Enterprises need to earn the trust of a skeptical public.
Big G knows more about you than you. It therefore enjoys infinite leverage over users from whom it gained trust over the years to share every conceivable piece of sensitive data.
The Silicon Valley company collects gigabytes of data to form detailed profiles. These are derived from emails, shopping carts, credit card numbers, address, browsing history, usernames and passwords, photos, linked apps, YouTube videos, and so on.
Unfortunately, everyone has chat messages, photos, passwords, and other sensitive details that we don't ever want to share with the outside world. Therefore, it's threatening when Big Tech gathers so much info about us.
But times are changing. Consumers, and some lawmakers, are demanding change.
Data Ownership on Social Media
Social media and privacy: That's not an oxymoron. If enterprises won't adapt, then startups will fill the void by offering better choices on privacy and data security.
Three-fourths (75%) of respondents are protective of security-related information, and 70% are protective of their identification, according to a 2019 survey by RSA. Moreover, 59% of Americans think personalization is intrusive and unethical.
Decentralization, privacy, and security form the basis of Howdoo, a social media platform that combines every type of content. The founders built a blockchain-powered platform that gives users complete ownership of data, and to choose whether to involve third parties.
The venture is an example of entrepreneurs taking advantage of changing sentiments about how organizations should eavesdrop online.
Thanks to decentralized blockchain, Howdoo's users can preserve their records, and keep them private. Unlike centralized entities (like Facebook), users give consent and control their data.
As the old saying goes, the customer is king. Companies risk losing users, as well as risk facing an adversarial regulatory environment if they don't meet new demands.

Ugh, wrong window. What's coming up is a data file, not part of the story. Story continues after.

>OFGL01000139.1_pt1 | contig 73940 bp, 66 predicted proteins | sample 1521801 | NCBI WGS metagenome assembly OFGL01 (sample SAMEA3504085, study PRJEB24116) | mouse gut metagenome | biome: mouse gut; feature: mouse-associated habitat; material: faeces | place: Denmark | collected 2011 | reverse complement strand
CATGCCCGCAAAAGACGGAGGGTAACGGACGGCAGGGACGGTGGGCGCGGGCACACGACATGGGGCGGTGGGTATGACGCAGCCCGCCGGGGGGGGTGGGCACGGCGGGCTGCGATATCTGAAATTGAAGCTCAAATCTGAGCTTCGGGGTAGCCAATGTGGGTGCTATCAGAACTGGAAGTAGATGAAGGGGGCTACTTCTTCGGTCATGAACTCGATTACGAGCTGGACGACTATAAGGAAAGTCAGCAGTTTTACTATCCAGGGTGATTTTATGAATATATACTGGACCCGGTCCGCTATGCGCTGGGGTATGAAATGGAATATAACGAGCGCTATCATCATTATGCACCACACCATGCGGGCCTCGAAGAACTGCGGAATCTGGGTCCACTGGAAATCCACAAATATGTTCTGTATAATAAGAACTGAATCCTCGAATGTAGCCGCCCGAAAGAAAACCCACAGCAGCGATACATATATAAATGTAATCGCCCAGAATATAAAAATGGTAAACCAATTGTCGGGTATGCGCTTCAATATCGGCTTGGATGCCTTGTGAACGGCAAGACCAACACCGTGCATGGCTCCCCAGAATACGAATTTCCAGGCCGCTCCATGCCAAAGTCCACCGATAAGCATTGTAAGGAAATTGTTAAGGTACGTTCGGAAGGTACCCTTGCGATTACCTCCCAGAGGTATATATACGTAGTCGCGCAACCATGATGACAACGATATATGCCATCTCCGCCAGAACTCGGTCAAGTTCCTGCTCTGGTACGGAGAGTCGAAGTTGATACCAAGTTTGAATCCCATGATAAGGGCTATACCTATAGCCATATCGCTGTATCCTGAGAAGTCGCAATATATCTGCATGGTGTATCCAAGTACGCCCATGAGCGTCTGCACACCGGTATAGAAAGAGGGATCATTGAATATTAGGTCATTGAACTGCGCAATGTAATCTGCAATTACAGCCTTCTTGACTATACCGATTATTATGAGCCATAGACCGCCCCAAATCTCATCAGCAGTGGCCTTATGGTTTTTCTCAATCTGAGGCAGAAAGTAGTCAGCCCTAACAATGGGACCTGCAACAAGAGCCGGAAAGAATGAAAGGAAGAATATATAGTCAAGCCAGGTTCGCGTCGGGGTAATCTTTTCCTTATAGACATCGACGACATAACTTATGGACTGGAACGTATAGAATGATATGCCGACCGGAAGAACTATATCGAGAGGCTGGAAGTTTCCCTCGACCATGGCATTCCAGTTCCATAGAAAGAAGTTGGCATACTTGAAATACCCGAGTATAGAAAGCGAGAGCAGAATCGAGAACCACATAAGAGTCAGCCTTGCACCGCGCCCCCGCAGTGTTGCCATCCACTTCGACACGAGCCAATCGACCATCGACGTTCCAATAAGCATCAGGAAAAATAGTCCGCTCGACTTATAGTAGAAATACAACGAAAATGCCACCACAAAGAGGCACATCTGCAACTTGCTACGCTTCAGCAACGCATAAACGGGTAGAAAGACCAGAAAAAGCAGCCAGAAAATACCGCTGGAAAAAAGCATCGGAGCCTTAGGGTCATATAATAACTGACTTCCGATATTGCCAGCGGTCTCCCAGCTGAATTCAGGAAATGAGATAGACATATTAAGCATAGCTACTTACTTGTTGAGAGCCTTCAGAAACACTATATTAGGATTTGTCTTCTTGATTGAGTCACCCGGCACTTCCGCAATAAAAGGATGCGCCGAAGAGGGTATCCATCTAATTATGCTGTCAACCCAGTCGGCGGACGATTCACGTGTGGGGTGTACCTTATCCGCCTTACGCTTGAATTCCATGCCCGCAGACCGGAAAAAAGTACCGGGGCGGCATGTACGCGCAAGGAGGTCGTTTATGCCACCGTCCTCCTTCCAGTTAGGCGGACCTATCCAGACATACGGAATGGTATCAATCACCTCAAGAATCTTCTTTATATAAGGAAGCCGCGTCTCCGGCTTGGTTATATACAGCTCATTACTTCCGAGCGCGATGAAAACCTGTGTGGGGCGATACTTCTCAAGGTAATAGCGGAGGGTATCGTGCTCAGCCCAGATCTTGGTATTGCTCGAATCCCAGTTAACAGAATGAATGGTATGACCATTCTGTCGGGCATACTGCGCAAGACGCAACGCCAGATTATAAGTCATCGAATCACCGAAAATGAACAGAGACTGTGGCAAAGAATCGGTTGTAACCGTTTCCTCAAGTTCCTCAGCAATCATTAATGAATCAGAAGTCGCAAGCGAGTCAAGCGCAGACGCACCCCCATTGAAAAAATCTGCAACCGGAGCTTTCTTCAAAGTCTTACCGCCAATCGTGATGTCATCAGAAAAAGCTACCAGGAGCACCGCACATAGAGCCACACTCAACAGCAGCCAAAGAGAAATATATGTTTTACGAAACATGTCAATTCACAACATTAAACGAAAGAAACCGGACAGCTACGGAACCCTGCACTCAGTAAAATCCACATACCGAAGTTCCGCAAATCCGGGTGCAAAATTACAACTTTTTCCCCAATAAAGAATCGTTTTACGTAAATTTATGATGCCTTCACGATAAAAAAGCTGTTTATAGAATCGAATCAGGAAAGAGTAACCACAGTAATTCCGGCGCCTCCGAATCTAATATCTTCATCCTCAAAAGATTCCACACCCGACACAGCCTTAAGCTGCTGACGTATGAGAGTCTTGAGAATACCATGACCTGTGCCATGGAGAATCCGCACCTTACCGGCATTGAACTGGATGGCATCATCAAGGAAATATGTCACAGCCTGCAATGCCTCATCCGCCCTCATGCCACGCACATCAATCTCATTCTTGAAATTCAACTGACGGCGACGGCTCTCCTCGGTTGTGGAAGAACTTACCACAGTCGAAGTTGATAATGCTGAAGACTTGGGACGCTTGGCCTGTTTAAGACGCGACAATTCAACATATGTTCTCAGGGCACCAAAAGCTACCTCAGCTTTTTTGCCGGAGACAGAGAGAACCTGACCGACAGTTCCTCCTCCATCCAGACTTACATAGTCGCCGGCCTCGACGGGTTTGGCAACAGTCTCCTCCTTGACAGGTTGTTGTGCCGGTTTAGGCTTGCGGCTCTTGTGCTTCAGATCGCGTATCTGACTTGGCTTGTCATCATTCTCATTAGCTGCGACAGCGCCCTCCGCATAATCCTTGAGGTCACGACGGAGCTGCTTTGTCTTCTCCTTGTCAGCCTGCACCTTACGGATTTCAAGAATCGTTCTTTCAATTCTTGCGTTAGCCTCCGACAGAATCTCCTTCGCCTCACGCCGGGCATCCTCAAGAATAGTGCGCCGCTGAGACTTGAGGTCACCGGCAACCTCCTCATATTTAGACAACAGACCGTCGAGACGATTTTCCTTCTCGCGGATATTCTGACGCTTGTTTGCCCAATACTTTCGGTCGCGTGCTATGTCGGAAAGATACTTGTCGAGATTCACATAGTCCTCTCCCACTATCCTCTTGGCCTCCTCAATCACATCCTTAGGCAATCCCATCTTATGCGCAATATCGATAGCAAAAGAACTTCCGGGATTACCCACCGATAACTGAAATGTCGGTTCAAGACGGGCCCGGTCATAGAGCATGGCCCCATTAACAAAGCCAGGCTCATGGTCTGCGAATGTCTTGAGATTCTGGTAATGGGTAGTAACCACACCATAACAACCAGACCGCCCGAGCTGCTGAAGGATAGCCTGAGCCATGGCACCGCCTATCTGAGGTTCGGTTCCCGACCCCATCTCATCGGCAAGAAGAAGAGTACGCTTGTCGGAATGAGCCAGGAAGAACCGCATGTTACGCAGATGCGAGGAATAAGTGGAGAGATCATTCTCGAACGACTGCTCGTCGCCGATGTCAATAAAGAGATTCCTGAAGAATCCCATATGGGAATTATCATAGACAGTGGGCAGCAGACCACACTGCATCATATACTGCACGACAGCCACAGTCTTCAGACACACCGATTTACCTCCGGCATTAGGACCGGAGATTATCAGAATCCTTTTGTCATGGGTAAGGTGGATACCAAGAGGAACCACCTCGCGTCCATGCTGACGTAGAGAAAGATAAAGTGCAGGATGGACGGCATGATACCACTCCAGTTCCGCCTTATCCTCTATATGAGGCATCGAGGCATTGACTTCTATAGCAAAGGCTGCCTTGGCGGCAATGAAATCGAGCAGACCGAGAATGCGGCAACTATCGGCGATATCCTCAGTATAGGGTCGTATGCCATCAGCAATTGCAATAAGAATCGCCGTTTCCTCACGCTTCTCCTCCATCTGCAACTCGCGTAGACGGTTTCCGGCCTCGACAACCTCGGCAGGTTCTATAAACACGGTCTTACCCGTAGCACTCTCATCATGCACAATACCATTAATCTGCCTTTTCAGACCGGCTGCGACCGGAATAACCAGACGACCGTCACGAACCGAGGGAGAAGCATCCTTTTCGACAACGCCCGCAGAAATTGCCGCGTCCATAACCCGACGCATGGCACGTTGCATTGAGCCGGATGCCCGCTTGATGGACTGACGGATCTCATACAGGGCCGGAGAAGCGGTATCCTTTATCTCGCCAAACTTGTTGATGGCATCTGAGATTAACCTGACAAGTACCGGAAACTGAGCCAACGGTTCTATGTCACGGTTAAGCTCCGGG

A 2018 survey by Pew Research found that 54% of adult Facebook users have adjusted their privacy settings in the past year. And a 2018 poll by Axios found that 55% of Americans believe the government should do more to regulate Big Tech like Google and Facebook.
Creating Tamper-Proof Records
Aside from privacy, blockchains record tamper-proof data.
That's important because high-profile breaches or scandals ruin billion-dollar corporate reputations. Think Facebook's Cambridge Analytica scandal in 2018. It sowed deep distrust in Mark Zuckerberg's platform, and caused people to deactivate their accounts.
A 2018 survey by Akamai found that only 46% would give brands a pass for a breach. Consumers are also actively protecting their info: 71% use software that protect privacy and control their browsing experience.
"Years from now, when everyone is shopping and browsing on decentralized platforms, they'll look back in astonishment that our generation tolerated a lack of privacy and security," says David Brierley, founder of Howdoo. The site's utility token, the uDoo, rewards users for engagement, and it's the medium of exchange on the platform like V-Bucks is for Fortnite.
Consent is also becoming critical. Platforms must clearly communicate data practices to users, and users must consent to what may be construed as intrusive or spying. Organizations should not hide behind the fine print.
Being eavesdropped on isn't a pleasant experience: It feels like the digital version of a peeping Tom. Companies will need to adjust to shifting sentiments. Most people, especially Millennials and Generation Z, are at odds with snooping and data sharing.